RESPONSE: There are actual several ways to mitigate the fee. First, you could cancel the personal card after the first year and apply for the small business version of the SPG American Express. You will not lose any of your accrued points by canceling the personal card. The small business version of the SPG American Express similar to the personal version of the card in that it has no annual fee and can earn 25,000 bonus points in the first year. Also, you don’t actually need to own a small business to apply for this card. You can claim to be a sole proprietorship and provide your social security number like any other credit card application. This at least two years of paying no annual fee. One other I have tried with success is to ask that the annual fee be waived. I actually did have a SPG business card. About a month before the annual was due, I decided to call in and close the account. It turns out that Amex wanted me to keep it open and offered me a $30 statement credit. Because I was going to close the account anyways, I took the statement credit and bought some SPG points with it. I originally asked for SPG points and they gave me a statement credit instead. When my personal SPG card comes up for renewal in about a month, I plan on asking SPG if they will waive the annual fee or provide me some bonus points for keeping the account open. Asking, especially in these tough economic times, can go a long ways. Finally, even if I have to pay, I find the $45 as a way of having access to multitude of airline award partners with the bonus of being able to use points for hotel stays too.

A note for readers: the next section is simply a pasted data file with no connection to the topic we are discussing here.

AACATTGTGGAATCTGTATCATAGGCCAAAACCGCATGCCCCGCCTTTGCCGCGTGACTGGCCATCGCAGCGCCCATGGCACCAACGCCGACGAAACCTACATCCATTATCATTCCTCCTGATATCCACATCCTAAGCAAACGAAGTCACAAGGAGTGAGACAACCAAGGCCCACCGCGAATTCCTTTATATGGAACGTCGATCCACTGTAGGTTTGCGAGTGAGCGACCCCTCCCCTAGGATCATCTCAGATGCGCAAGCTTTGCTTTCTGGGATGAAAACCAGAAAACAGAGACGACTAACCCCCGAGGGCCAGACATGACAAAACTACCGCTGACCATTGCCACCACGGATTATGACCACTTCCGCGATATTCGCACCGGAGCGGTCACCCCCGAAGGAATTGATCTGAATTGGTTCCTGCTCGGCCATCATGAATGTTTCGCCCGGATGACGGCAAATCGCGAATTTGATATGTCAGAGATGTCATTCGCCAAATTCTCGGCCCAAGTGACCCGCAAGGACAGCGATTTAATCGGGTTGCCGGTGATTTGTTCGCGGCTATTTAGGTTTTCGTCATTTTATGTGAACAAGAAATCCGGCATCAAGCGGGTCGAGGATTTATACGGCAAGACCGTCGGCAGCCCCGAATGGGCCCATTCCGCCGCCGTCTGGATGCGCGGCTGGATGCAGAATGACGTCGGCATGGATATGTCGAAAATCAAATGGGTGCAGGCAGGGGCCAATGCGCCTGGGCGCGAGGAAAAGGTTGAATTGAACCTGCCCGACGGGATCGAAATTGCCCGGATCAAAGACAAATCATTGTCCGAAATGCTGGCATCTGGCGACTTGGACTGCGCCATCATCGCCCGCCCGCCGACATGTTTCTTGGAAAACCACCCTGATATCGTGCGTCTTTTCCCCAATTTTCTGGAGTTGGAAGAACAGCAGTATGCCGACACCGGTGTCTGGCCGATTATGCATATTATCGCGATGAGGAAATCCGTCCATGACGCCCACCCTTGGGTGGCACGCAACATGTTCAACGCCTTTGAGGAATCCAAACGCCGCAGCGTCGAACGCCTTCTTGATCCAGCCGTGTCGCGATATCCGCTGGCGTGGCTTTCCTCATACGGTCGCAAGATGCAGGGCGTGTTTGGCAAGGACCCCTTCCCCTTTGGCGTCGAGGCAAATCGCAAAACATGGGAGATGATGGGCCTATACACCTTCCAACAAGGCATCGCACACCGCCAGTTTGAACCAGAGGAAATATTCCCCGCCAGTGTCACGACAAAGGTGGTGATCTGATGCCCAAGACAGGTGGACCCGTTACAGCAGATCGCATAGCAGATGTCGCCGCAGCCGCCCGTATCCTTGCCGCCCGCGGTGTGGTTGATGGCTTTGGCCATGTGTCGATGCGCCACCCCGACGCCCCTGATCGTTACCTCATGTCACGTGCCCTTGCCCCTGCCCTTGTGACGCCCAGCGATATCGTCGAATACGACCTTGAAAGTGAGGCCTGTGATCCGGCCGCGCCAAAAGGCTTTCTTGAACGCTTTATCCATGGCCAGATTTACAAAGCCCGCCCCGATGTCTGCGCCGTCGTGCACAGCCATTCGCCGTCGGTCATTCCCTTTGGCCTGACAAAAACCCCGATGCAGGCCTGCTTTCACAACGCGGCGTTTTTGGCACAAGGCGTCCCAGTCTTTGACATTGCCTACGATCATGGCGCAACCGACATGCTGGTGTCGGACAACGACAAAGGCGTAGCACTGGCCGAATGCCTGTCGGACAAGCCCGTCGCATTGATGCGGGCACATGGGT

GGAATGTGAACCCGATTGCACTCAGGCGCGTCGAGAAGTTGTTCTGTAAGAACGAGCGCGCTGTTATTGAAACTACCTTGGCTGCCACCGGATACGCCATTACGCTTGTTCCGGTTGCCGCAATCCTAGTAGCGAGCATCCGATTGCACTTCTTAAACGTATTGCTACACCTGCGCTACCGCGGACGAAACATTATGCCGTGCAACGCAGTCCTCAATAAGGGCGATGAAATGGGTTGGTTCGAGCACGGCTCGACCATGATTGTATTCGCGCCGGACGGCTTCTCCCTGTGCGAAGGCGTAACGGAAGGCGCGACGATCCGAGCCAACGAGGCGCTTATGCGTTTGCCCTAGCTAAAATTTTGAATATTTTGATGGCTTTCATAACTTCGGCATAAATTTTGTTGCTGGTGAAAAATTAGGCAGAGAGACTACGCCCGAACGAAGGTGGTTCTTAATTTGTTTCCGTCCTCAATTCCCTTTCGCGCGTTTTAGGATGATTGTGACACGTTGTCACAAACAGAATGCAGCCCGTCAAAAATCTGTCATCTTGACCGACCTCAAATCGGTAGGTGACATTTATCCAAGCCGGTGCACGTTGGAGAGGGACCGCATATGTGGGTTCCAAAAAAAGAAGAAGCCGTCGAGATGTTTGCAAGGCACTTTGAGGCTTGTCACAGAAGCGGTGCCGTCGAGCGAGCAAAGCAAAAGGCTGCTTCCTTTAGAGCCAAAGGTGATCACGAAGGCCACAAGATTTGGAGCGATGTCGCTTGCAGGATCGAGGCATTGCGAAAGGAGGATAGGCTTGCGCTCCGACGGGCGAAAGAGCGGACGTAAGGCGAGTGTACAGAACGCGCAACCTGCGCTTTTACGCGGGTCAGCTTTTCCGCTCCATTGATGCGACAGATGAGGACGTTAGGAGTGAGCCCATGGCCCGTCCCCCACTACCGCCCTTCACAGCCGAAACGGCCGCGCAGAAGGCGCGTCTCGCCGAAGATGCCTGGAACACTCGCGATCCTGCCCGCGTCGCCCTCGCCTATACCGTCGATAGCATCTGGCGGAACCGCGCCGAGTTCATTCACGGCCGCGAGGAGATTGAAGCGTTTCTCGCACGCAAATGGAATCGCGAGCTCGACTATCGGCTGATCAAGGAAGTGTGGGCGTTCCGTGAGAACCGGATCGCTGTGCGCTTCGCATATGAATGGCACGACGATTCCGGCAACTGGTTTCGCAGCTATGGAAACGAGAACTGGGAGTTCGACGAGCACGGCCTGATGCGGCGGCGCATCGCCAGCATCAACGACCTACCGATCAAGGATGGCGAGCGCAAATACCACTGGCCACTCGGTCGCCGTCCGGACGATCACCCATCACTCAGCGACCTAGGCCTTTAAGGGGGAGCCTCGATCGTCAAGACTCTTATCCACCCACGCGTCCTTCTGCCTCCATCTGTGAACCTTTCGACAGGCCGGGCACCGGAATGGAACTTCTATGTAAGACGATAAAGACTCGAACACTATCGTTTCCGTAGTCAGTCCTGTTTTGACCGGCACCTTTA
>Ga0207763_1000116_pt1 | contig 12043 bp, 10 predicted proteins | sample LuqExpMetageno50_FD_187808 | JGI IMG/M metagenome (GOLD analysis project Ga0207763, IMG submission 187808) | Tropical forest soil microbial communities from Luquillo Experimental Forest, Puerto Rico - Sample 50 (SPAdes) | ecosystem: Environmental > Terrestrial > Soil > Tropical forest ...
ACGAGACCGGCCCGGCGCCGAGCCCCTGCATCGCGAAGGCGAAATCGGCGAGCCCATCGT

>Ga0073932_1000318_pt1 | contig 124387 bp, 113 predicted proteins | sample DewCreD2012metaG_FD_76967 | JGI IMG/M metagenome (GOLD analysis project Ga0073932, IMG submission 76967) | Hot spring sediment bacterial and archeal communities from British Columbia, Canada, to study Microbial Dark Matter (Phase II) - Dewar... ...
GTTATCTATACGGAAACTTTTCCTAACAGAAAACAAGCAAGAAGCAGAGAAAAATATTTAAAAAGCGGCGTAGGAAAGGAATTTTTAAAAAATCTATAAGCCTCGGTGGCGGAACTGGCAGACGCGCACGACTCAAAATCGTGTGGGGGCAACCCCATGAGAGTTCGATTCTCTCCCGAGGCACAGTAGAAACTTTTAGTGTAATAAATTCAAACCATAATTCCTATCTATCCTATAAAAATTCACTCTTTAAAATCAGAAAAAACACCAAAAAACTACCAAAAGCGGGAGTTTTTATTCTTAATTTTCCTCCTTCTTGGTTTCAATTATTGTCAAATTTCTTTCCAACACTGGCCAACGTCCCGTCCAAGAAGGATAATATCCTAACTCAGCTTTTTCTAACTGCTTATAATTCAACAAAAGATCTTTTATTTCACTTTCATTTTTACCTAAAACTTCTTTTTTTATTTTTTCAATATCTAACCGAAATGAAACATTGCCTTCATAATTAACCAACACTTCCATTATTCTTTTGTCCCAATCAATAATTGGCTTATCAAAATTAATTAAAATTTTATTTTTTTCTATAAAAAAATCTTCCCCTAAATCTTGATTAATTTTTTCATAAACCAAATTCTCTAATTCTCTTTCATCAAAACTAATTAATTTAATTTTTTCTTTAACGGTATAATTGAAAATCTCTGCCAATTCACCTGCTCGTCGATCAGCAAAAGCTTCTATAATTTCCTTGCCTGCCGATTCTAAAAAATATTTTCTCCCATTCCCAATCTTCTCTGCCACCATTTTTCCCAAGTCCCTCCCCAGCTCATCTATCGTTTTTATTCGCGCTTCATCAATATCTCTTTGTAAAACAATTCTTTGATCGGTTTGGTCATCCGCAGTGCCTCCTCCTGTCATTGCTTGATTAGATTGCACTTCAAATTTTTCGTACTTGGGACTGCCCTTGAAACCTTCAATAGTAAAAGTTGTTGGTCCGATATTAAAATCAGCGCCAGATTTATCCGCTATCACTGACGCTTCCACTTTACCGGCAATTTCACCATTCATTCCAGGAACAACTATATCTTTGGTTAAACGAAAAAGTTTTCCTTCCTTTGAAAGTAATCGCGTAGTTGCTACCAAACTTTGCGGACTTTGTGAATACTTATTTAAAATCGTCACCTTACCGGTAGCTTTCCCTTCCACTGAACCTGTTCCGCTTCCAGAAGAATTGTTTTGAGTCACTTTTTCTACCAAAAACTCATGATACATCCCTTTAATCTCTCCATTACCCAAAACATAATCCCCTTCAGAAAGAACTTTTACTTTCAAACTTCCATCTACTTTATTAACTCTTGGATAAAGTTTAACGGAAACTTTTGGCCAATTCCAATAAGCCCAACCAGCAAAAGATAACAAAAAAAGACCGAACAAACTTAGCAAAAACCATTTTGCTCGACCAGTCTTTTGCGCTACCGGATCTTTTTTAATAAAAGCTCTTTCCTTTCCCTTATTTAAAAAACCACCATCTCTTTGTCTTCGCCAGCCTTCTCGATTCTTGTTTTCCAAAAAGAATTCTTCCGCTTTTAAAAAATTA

2.There are foreign currency transaction fees. If you were actually traveling, paying 3% on all credit card charges vastly undermines the “4.8% return” that someone calculated (challenges to the calculation later). This may be mitigated if you use the SPG card to save for travel, but travel with a different card.